Annex II.1. The Poppy Dimension in the Afghan Economy18
52. Afghanistan is by far the largest producer of opium in the world, accounting for more than 70 percent of world supplies on average over the last decade according to the United Nations Office on Drugs and Crime (UNODC).19 Afghanistan, however was not a traditional opium exporting country. The cultivation of the poppy on a large scale is a relatively recent phenomenon, dating back to the early 1980s when strict bans on opium production introduced in Turkey, Iran, and Pakistan pushed up the world price of opium. At the same time, governments in Afghanistan were progressively losing control over rural areas. Faced with strong international demand and virtually no legal or social impediments, poppy cultivation flourished. It did not take long for Afghanistan to displace the so-called Golden Triangle (Thailand, Lao P.D.R., and Myanmar) as the main supplier of opiates to Europe and the Middle East.
53. The almost complete collapse of any form of central government after the Soviet withdrawal, the warring parties’ needs for alternative sources of financing, and the fact that opium was a crop well adapted to the prevailing circumstances, greatly added momentum to this trend. Opium became firmly entrenched in the economy. While the annual rate of growth of opium production had been, on average, 14 percent per year between 1979 and 1989, it accelerated to 19 percent per year between 1989 and 1994. Afghanistan’s share in world production grew accordingly from about 20 percent in 1980 to 50 percent in 1995, just prior to the Taliban takeover, and to 79 percent in 1999.20 Opium became the country’s largest cash crop and its only significant source of (illicit) export earnings. Two decades of expanding Afghan production has contributed to the dramatic decline in the street price of heroin (in real terms) in Western Europe, which fell from the equivalent of about $300 per gram (after adjusting for inflation) in 1987 to $70 per gram in 2000.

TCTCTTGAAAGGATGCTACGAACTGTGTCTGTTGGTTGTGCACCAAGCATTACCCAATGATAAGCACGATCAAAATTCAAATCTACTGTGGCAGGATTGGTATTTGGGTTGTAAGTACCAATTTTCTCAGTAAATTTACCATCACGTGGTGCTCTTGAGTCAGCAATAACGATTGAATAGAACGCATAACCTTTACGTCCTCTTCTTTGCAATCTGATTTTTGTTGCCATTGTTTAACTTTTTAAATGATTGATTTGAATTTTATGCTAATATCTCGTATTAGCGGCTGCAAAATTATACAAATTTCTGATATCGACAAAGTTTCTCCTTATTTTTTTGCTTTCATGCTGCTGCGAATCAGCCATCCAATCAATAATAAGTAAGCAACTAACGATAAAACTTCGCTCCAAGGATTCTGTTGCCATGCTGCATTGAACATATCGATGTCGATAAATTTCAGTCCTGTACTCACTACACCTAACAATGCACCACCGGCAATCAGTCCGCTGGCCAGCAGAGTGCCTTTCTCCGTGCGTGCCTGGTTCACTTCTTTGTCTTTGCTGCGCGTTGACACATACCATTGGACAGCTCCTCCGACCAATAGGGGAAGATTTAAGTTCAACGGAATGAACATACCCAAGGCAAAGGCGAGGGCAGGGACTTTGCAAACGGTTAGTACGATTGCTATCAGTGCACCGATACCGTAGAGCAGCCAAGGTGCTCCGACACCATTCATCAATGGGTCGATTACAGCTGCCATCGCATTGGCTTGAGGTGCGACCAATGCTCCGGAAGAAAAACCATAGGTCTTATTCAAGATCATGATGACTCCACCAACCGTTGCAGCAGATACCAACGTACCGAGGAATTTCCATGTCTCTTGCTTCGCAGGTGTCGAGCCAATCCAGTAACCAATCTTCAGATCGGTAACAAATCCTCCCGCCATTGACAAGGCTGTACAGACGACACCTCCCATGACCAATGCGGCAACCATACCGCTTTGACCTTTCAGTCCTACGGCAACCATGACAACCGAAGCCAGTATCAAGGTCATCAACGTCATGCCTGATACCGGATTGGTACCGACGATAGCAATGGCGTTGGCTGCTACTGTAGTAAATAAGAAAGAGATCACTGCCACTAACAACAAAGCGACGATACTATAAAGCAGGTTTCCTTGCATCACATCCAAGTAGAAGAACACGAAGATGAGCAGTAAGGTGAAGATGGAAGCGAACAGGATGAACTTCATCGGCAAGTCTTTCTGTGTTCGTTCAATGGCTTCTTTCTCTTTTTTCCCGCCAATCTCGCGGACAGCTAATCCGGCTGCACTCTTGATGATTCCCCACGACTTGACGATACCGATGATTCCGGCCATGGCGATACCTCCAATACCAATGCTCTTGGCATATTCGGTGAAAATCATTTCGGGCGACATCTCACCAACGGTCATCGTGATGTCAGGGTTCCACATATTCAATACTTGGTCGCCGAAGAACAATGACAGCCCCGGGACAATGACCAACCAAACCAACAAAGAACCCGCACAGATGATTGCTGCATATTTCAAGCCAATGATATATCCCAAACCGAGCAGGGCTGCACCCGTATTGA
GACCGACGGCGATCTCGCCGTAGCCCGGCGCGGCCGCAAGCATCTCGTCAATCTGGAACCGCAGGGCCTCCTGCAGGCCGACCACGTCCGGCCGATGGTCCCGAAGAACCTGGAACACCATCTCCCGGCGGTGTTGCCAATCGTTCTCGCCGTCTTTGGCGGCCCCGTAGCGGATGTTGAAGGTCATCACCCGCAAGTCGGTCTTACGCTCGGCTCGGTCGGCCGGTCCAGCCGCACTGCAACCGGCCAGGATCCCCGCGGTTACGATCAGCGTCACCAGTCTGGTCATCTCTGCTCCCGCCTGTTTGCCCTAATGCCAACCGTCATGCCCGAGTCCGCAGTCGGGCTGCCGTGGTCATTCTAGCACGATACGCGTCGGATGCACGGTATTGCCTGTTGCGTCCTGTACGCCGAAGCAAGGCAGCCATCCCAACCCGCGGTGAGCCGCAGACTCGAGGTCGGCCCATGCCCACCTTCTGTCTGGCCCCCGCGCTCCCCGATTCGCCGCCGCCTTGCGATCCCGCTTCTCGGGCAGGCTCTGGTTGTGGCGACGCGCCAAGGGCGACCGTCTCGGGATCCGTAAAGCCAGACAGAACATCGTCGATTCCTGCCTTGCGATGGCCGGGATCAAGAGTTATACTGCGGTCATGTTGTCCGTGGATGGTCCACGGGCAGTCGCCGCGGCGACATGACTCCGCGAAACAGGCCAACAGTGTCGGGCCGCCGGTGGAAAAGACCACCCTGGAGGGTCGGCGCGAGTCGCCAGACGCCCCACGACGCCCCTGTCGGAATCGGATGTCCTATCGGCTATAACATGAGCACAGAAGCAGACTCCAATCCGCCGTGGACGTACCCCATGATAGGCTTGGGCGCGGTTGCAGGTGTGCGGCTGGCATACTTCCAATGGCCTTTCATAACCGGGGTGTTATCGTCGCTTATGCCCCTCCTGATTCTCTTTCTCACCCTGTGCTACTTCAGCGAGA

54. In spite of the illicit nature of the opium economy, a wealth of information is available. This is mainly thanks to the dedicated work of the UNODC, which as part of its global Illicit Crop Monitoring Program (ICMP) operates a poppy crop monitoring system in Afghanistan, now in close cooperation with the new transitional government of Afghanistan. As part of this monitoring regular opium surveys are conducted that combine satellite imagery with cross-checking on the ground to produce a detailed mapping of poppy cultivation. The surveys are complemented by in-depth interviews with farmers and traders, the collection of comprehensive price data, and studies of seizure data in neighboring countries. The results are published annually, normally a few months after the end of the April-June harvest season, and supplemented by interim reports. Most of the analysis presented in this annex is based on information from the 2002 survey and some preliminary data for 2003. It is expected that the 2003 survey will be available in early October 2003.
Demekas, Dimitri G., Kosma, Theodora, and Jimmy McHugh, 2002, “The Economics of Post Conflict Aid,” IMF Working Paper 02/198 (Washington: International Monetary Fund).